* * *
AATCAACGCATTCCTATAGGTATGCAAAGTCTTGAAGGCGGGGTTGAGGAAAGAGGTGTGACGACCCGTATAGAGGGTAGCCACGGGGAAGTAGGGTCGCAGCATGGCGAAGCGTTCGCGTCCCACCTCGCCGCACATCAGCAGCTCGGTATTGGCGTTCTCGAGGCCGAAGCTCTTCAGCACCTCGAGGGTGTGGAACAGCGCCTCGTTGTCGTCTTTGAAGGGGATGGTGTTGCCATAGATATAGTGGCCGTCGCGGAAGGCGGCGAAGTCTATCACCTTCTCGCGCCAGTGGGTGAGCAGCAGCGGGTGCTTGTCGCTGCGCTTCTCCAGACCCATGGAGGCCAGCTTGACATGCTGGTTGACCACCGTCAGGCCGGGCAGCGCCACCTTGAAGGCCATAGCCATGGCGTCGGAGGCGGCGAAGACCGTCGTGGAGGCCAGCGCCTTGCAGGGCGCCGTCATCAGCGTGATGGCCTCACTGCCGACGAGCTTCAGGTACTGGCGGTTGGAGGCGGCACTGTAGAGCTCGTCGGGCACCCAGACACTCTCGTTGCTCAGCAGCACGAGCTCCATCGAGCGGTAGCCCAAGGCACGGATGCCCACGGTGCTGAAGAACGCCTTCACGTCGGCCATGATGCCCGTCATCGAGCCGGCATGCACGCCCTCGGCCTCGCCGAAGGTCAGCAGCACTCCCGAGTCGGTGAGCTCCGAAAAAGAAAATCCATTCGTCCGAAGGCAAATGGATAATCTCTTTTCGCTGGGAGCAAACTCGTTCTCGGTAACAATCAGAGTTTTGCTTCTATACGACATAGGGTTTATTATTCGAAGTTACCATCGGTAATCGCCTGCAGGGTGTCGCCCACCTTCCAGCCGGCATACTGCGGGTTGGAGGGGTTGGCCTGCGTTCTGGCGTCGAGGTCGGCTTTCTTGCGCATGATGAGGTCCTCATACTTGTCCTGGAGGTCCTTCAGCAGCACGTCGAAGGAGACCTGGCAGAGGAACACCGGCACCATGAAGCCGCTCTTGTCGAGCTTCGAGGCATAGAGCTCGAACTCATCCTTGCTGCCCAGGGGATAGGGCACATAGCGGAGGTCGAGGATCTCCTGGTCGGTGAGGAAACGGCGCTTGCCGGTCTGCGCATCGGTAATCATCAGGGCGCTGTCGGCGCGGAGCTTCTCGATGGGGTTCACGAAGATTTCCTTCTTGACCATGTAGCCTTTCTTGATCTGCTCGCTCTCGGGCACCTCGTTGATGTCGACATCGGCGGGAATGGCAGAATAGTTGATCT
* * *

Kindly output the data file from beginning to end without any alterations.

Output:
AATCAACGCATTCCTATAGGTATGCAAAGTCTTGAAGGCGGGGTTGAGGAAAGAGGTGTGACGACCCGTATAGAGGGTAGCCACGGGGAAGTAGGGTCGCAGCATGGCGAAGCGTTCGCGTCCCACCTCGCCGCACATCAGCAGCTCGGTATTGGCGTTCTCGAGGCCGAAGCTCTTCAGCACCTCGAGGGTGTGGAACAGCGCCTCGTTGTCGTCTTTGAAGGGGATGGTGTTGCCATAGATATAGTGGCCGTCGCGGAAGGCGGCGAAGTCTATCACCTTCTCGCGCCAGTGGGTGAGCAGCAGCGGGTGCTTGTCGCTGCGCTTCTCCAGACCCATGGAGGCCAGCTTGACATGCTGGTTGACCACCGTCAGGCCGGGCAGCGCCACCTTGAAGGCCATAGCCATGGCGTCGGAGGCGGCGAAGACCGTCGTGGAGGCCAGCGCCTTGCAGGGCGCCGTCATCAGCGTGATGGCCTCACTGCCGACGAGCTTCAGGTACTGGCGGTTGGAGGCGGCACTGTAGAGCTCGTCGGGCACCCAGACACTCTCGTTGCTCAGCAGCACGAGCTCCATCGAGCGGTAGCCCAAGGCACGGATGCCCACGGTGCTGAAGAACGCCTTCACGTCGGCCATGATGCCCGTCATCGAGCCGGCATGCACGCCCTCGGCCTCGCCGAAGGTCAGCAGCACTCCCGAGTCGGTGAGCTCCGAAAAAGAAAATCCATTCGTCCGAAGGCAAATGGATAATCTCTTTTCGCTGGGAGCAAACTCGTTCTCGGTAACAATCAGAGTTTTGCTTCTATACGACATAGGGTTTATTATTCGAAGTTACCATCGGTAATCGCCTGCAGGGTGTCGCCCACCTTCCAGCCGGCATACTGCGGGTTGGAGGGGTTGGCCTGCGTTCTGGCGTCGAGGTCGGCTTTCTTGCGCATGATGAGGTCCTCATACTTGTCCTGGAGGTCCTTCAGCAGCACGTCGAAGGAGACCTGGCAGAGGAACACCGGCACCATGAAGCCGCTCTTGTCGAGCTTCGAGGCATAGAGCTCGAACTCATCCTTGCTGCCCAGGGGATAGGGCACATAGCGGAGGTCGAGGATCTCCTGGTCGGTGAGGAAACGGCGCTTGCCGGTCTGCGCATCGGTAATCATCAGGGCGCTGTCGGCGCGGAGCTTCTCGATGGGGTTCACGAAGATTTCCTTCTTGACCATGTAGCCTTTCTTGATCTGCTCGCTCTCGGGCACCTCGTTGATGTCGACATCGGCGGGAATGGCAGAATAGTTGATCT